Modding the Lulzbot Mini

So recently i’ve finally gotten my homemade / homebuilt Lulzbot mini working. And it’s working pretty good. The most critical problem i was facing was that my 3d printer would start printing either too close to the heat bed (or if i added extra bed leveling washers) it would print too far away. This was a critical problem as the first few layers are the most important and if you can’t get you prints to stick to your print bed then the rest of the print will usually unstick and fail. Thanks to some helpful people on the Lulzbot forum i was able to adjust my z-offset to the correct height that worked for me.

The second issue is that recently i’ve noticed my large and tall prints failing miserably at a certain height and the filament not coming out thick enough and the top gets all cob-weby like a spider web, but worse. Apparently this is called “Heat Creep”. The problem in part may be caused by the tiny blower fan on the Lulzbot mini not providing enough cooling and heat slowly rising in the hot end until the filament actually melts too soon and cannot be extruded properly. This makes sense as the problem only occurs after a long time printing. So the logical step was to replace the tiny blower fan (or squirrel fan) with a larger fan that will do the job. The new Taz 6 has obviously taken that tiny fan into consideration and has changed it to a large 40mm fan.

EDIT: The failing on large prints may be due to me using a half-size stepper instead of a full size stepper motor for the extruder. This means too much voltage is being applied to the motor and it is getting super hot. Over time this means the motor looses steps and probably causes my printing problems.

Unfortunately the Taz 6 x-carriage and modifications are not a drop in replacement for the Lulzbot Mini i decided to make my own. This is what i came up with and it seems to work beautifully. http://www.thingiverse.com/thing:1587110

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I have only tested this on HIPS so far, but it has eliminated the heat creep i was getting with HIPS. PLA apparently suffers more from heat creep problems than other filaments, but this mod will likely help with PLA heat creep issues as well.

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Homebuilt Lulzbot Mini First Prints!

Here are a few photos from my first test prints on my new, now functional (for the most part), DIY Lulzbot Mini that i made myself from scratch (minus the frame and electronics). All hardware assembly and electrical wiring were done by me. Phew. What a ride it’s been. The upside is i now now how this printer works inside and out. The downside it was more trouble that it was worth and i wish i had just bought one instead. lol. Whatever though.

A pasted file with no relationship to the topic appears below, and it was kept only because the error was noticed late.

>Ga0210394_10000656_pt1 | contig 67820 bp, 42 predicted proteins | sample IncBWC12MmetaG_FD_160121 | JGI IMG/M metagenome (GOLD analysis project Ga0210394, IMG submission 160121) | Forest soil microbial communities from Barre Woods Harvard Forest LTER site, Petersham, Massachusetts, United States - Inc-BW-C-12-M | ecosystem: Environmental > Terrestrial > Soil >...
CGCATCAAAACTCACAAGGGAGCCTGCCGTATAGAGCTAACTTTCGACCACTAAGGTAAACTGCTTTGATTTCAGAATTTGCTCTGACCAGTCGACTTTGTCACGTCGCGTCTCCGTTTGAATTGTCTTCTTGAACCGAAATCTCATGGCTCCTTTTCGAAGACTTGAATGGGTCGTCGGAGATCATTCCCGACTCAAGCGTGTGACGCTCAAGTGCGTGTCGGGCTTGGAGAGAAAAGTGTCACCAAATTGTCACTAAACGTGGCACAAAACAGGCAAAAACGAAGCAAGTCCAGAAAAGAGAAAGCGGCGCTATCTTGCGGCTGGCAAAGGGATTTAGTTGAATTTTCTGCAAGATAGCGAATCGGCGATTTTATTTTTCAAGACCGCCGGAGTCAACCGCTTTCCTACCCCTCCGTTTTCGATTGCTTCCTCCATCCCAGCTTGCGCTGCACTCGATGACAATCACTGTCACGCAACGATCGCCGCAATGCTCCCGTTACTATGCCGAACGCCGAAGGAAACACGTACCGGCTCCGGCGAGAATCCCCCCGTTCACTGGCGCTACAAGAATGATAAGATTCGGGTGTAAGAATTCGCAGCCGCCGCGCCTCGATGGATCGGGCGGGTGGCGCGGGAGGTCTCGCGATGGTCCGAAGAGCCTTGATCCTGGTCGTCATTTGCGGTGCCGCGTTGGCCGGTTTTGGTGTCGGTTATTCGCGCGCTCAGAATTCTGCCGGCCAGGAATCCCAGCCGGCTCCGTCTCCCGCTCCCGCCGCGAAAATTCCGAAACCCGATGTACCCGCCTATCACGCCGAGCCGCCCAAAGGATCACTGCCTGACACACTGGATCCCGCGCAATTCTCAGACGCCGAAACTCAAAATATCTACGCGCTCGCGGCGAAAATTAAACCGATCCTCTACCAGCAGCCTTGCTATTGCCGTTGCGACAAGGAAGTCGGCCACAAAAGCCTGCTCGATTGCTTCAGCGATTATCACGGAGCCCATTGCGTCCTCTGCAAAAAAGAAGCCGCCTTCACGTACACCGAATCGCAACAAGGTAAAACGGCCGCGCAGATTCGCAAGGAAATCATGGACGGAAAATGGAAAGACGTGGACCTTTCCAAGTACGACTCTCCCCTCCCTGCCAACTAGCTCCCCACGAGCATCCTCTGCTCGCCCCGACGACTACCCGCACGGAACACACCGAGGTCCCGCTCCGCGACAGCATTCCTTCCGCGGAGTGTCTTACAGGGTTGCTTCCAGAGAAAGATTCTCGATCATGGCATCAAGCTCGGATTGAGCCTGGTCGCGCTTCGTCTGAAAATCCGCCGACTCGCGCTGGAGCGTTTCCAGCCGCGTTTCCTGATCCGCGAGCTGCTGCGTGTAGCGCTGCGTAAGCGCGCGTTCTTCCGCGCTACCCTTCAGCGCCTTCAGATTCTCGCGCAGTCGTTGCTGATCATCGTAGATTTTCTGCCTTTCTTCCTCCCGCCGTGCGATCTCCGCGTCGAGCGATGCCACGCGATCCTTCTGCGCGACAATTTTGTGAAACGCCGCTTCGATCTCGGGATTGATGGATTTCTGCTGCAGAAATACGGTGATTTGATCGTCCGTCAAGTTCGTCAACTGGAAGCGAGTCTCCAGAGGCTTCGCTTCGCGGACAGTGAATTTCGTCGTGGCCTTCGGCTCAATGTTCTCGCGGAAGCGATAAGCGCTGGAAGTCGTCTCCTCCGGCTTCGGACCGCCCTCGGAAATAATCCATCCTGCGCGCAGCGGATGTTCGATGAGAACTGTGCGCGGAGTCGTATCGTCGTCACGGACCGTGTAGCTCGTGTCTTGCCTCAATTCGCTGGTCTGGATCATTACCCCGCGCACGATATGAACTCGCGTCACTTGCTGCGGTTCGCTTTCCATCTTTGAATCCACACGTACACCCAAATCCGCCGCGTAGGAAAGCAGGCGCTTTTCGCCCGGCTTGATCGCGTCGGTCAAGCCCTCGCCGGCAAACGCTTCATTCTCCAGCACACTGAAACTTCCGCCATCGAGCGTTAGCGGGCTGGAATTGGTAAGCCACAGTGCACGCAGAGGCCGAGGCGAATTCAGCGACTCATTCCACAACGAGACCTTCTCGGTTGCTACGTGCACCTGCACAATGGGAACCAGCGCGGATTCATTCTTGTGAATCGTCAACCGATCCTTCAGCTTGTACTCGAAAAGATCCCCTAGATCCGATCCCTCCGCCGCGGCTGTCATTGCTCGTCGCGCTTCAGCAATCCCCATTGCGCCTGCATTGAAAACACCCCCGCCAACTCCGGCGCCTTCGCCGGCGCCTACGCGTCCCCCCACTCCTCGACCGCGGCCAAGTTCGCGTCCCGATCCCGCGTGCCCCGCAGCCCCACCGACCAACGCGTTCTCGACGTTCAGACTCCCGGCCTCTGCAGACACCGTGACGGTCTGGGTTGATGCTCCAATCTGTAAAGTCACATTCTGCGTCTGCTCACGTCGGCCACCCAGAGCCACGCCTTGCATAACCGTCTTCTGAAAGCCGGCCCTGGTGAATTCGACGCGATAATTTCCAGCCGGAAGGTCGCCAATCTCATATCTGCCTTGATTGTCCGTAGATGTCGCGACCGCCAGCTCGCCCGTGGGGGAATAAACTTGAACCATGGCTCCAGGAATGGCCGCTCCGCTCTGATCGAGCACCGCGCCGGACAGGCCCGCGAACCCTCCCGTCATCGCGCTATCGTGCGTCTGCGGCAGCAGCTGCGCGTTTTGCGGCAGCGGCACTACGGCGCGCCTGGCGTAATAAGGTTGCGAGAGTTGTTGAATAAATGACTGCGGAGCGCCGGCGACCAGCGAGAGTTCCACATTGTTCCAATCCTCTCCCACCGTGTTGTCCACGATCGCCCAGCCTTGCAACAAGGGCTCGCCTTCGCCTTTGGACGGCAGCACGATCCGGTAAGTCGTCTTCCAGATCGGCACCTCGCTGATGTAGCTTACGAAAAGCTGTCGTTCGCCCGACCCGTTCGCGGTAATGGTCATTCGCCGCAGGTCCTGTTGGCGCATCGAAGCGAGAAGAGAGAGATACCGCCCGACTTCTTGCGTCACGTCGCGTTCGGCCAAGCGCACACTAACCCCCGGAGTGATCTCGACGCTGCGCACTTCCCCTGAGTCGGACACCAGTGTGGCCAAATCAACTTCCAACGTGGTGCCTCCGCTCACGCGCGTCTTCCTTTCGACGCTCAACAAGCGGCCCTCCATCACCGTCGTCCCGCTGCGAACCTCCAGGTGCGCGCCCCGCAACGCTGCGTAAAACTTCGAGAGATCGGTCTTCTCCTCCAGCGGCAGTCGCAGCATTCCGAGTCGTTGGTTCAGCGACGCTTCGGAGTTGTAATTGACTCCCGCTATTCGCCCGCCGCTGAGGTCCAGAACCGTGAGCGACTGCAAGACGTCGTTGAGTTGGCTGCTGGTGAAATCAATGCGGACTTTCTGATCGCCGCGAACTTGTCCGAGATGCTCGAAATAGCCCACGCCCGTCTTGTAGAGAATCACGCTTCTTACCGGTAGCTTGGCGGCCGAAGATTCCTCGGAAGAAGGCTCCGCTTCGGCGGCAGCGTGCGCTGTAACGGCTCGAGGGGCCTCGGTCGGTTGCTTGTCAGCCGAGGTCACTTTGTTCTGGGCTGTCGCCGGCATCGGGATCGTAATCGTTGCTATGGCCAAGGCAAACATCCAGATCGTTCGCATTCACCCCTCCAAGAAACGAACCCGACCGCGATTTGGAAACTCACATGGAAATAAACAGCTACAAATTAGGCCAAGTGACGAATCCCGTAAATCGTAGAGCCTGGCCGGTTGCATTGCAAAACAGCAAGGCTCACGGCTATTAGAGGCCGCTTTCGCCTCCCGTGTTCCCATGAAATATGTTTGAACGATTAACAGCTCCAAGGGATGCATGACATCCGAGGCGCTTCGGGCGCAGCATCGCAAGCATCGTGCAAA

Progress on my Homebuilt Lulzbot Mini

Today i made significant progress on building my own Lulzbot Mini 3D printer from scratch. Technically i now have two 3d printers i’m building from scratch, but the other one is bigger and one i’m designing myself. Just like me to not finish one project before starting another. At least i’m going to work on this one and finish it before continuing on my other one (which might be converted into a homemade CNC mill).

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Today was a major milestone because most of the components are put together and i finally was able to test part of the electronics i wired up myself. I was able to test the Y-axis motor and limit switches as well as the X-axis stepper motor. All seemed to function correctly using Lulzbot’s Cura software. The software did have an unexpected safety feature however, it wouldn’t let me turn any of the motors on without the bed thermistor wired up. So i had to wire up a temporary 10k thermistor for testing purposes. It worked great. I was running the Cura software under Ubuntu Linux. The Cura software gave me an error that it could not autodetect the serial port or something like that, so i ran it as the root super user and that fixed the problems.

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Since i’m building this thing from scratch instead of buying one premade i’m trying to find ways of cutting costs. Although i think i will end up spending more than i hoped. But anyway, part of that is looking into ways that i might be able to replace expensive commercial products like the IGUS bearings and the Leadscrew nut. I’ve already drafted up a 3d printable version of the leadscrew nut and posted it here on Thingiverse. The nut has yet to be tested, but i’ve also had some RJM-01-08 IGUS bearing replica prototypes made in Nylon. The RJM-01-08 IGUS replica bearings turned out to be too tight, but with a drill i was able to make them usable. They are currently being used to remove the wiggle and slop i was experiencing from using the 1mm too small LM8UU ball bearings.

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I originally got the LM8UU bearings as a cheaper alternative to the commercial RJM-01-08 IGUS stock bearings the Lulzbot mini uses thinking they would work. They work, and i am currently using some, but the stock STL files from Lulzbot have holes that are 1mm too big because of the slight size difference between them and the LM8UU. I might try to modify the STL files [i have modified the lulzbot solidworks files] to make LM8UU compatible parts in the near future, but for now i’m happy with my 3d printed nylon ones. I’ve heard PLA might work too, so i will experiment with that in the future as well.

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Here are some more pictures:

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Project Updates November 2015

80/20 1020 Extruded aluminum t-slot y-axis 3d printer bracket
80/20 1020 Extruded aluminum t-slot y-axis 3d printer bracket

The first update is that i’m still steadily designing new parts in solidworks for my custom 3D printer. This photo is one of two y-brackets that will hold the 1020 size t-slot extruded aluminum (from 80/20) y-axis beam. It looked good in Solidworks, now it just needs to be fabricated (3d printed) into a real-world working part (as with many other parts).